H&M Tests Renting Clothes in Sustainability Effort

trendy blouses and rompers arranged on racks at an H&M department store Source: Gladys Vega/Getty The quest for global sustainability provides a natural brand upgrade in some industries.  With food and body care, consumers look for organic and GMO-free products. High fuel efficiency sells autos. How about casinos? The gambling industry has put their heads together to help inspire a happy planet and ended up with the Sustainable Gambling Conference. Established in 2016, this organization connects people across the industry to discuss how to secure long-term sustainable marketing goals. Another industry looking to invest in more sustainable options is fashion. Specifically, Hennes and Mauritz AB, also known as H&M, is testing out a rental service in its Stockholm location to see if they can provide long-term options to decrease fast fashion’s carbon footprint.

Jumping on the Rental Bandwagon

Late 2019 has seen H&M dive into the clothing rental industry at its newly refurbished store in Sergels Torg, located in Stockholm’s central square. Swedish shoppers are among of the first of H&M fans to rent elite, choice items. For now, only available at the Stockholm location, H&M has jumped on a hot trend that is growing exponentially. The Sweden-based global fashion company is joining many other clothing rental businesses, including Rent the Runway, Gwynnie Bee, and Le Tote. Other traditional retailers testing out clothing rental programs include Banana Republic, Urban Outfitters, American Eagle, Express, New York & Co., and Ann Taylor. H&M is the biggest name so far to launch a rental program, and fashionistas eagerly await the results.

A Trial Period for Now

So far, H&M is considering testing this out for three months first before deciding whether to make the rental program a permanent arm of the company. The rental trial is only available right now to the company’s loyalty members. If the three months go well, the company will consider expanding the program internationally. Customers can try the rental service for 30 days at a time, subscribing to rent clothes. After the 30 days pass, they must either return or purchase the garments. The offer also, for now, contains limited access. Members can only choose from select skirts and dresses, including bridal gowns and party dresses, that are part of the 2012-2019 Conscious Exclusive collections. This line also happens to include H&M’s more expensive items. The program is set up so members can receive up to three items each week, not beyond 50 curated items per month. Each item is valued at approximately 350 Swedish kronor, or $37 USD. Additionally, according to the website, all the items involved in the Conscious Exclusive collections are crafted from “more sustainable materials.” The website also states that “our Conscious Exclusive collections are recurring collections at the forefront of H&M’s sustainability work.”

A Motivation for Mindfulness

What is behind all this sustainability work? Public and environmental outcry, so it appears. H&M has recently come under fire for major environmental costs, due to the sheer volume of clothing they and other fast-fashion companies manufacture. The company, who also owns brands like Cos, Cheap Monday, Monki, ARKET, and Weekday, has been accused of contributing to climate change with cheap-mass-made clothing. The decision also follows a United Nations report from early 2019 that declared fashion as the second industry in the world to cause the worst pollution. Alone, the fashion industry uses enough water every year to bring the precious resource to a million people. To start turning around the dialog, H&M and other resale and rental companies have started promoting themselves as sustainable, compared to fast fashion, to placate the criticism. Fast fashion has often been criticized for unethical productions and encourages consumers to frequently dispose of clothing. Dumping all this fabric equates to half a million tons of microfiber, which is like dumping three million barrels of oil into the ocean each year. Whether the clothing rental business model truly is a more environmentally sustainable option has not been proven yet by any in-depth studies, but H&M is trying. Even by naming its new rental lines the “Conscious Exclusive” collection, H&M is turning heads and getting people to consider them in a society more conscious of the declining health of the planet. In a further attempt to reverse the damage they have done, the country also intends for its gas emissions production to be negative by 2040. a lone hand rising through the surface of water is a metaphor for the earth dying in spite of its calls for help Source: Ian Espinosa/Unsplash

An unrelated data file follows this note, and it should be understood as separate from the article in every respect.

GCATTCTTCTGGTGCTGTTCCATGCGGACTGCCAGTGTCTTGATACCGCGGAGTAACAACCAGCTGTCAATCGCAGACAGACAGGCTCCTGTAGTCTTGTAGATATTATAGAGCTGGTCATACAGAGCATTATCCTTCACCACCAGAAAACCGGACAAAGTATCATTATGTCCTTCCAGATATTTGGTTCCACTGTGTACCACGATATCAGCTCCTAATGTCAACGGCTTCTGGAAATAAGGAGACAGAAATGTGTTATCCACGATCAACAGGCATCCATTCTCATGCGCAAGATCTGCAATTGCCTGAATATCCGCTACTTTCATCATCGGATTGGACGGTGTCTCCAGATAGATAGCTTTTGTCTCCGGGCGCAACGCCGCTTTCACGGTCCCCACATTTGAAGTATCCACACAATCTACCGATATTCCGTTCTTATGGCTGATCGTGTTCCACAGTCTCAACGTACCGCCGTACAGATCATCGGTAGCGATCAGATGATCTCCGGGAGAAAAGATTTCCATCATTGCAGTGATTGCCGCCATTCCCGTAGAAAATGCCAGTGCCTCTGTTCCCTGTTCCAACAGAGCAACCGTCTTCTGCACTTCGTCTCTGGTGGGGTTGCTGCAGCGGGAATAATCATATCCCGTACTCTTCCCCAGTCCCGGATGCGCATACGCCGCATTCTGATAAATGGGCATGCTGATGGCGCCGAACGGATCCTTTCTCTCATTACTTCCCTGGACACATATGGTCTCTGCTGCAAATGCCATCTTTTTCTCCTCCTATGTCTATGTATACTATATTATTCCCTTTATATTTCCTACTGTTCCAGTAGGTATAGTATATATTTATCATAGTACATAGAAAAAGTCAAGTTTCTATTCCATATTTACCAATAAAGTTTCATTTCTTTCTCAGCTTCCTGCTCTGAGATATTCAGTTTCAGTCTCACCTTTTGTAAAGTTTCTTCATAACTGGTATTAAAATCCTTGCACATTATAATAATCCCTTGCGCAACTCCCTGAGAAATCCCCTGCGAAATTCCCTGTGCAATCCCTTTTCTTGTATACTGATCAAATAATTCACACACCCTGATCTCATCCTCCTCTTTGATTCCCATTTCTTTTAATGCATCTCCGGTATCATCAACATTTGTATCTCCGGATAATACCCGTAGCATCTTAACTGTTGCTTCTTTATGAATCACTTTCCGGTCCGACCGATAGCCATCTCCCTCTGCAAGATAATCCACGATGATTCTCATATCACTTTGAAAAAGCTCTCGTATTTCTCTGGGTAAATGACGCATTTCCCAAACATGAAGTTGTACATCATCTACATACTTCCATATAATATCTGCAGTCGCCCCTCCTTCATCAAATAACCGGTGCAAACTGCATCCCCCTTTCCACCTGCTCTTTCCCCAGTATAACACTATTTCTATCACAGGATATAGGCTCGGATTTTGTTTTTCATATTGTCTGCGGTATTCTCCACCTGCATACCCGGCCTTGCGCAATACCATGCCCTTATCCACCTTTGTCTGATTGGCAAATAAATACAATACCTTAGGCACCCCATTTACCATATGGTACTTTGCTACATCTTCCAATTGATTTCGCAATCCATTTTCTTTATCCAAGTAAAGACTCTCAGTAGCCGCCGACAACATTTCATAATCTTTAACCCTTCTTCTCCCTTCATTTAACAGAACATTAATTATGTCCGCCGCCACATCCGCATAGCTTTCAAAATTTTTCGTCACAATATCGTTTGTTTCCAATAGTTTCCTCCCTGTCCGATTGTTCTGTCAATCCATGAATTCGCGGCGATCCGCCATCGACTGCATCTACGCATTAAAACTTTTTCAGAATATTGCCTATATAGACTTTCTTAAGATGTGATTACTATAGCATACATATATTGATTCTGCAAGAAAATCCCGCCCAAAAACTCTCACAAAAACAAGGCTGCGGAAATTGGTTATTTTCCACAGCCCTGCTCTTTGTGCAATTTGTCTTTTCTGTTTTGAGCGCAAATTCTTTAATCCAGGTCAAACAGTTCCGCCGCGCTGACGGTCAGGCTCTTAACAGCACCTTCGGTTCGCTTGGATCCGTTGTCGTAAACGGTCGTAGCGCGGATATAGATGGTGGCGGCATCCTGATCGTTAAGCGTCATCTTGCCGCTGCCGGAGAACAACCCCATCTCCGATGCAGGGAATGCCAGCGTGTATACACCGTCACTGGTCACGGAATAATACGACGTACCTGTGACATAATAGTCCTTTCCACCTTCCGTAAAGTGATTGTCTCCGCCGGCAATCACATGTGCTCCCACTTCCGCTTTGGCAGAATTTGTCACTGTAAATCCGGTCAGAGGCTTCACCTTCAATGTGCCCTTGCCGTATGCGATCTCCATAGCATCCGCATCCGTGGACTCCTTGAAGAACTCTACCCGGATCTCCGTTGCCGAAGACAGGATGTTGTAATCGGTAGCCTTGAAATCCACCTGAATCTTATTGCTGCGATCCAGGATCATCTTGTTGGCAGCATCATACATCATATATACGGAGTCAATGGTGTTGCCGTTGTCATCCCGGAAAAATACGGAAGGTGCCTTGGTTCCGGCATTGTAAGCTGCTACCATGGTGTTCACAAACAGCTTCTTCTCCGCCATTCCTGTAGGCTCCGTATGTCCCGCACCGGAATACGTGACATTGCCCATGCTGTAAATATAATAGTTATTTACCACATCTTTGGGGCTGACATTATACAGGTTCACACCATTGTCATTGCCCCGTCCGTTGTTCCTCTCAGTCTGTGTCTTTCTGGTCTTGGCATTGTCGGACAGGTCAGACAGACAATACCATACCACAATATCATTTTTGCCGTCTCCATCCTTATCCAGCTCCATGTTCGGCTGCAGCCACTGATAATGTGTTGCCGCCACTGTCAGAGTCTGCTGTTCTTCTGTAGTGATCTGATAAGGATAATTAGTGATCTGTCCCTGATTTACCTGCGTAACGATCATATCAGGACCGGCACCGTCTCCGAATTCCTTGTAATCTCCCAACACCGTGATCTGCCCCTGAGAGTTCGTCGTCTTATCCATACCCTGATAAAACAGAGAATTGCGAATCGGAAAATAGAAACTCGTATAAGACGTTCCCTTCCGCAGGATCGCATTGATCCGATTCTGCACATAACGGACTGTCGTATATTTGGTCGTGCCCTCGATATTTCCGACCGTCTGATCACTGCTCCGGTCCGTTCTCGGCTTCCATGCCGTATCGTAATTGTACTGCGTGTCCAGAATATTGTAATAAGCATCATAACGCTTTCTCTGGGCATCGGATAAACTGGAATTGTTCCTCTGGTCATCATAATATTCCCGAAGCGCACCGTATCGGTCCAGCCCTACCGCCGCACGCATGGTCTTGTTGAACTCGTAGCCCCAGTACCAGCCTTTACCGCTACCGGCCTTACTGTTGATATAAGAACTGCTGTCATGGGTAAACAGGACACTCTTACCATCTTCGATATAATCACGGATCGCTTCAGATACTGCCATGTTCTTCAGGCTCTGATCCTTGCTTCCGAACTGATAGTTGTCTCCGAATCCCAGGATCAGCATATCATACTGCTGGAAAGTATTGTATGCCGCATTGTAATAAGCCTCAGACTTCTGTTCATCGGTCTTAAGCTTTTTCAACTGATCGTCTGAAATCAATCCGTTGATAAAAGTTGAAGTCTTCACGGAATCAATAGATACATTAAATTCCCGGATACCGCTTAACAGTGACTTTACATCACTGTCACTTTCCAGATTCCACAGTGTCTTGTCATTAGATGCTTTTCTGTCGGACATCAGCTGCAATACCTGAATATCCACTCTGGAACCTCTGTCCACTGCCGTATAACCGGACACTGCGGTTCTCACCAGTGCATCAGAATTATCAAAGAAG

Will the Rental Business Be Successful?

With the boom in clothing rental popularity, this may be a strong option for H&M. The chain has been struggling to maintain profits in recent years, especially with a saturated fast fashion market in Europe and the United States. Another factor contributing to the company’s decline may be that even though shoppers are able to buy cheaper and cheaper clothing, the general consumer seems to be experiencing less enjoyment constantly committing to and buying new clothes. To that end, a rental program may be what saves H&M and similar stores, providing a sustainable image while giving consumers a constantly revolving closet. Thinking in green? You may also like: https://www.royalvegascasino.com/blog/the-gambling-industry-goes-green-with-greta/.

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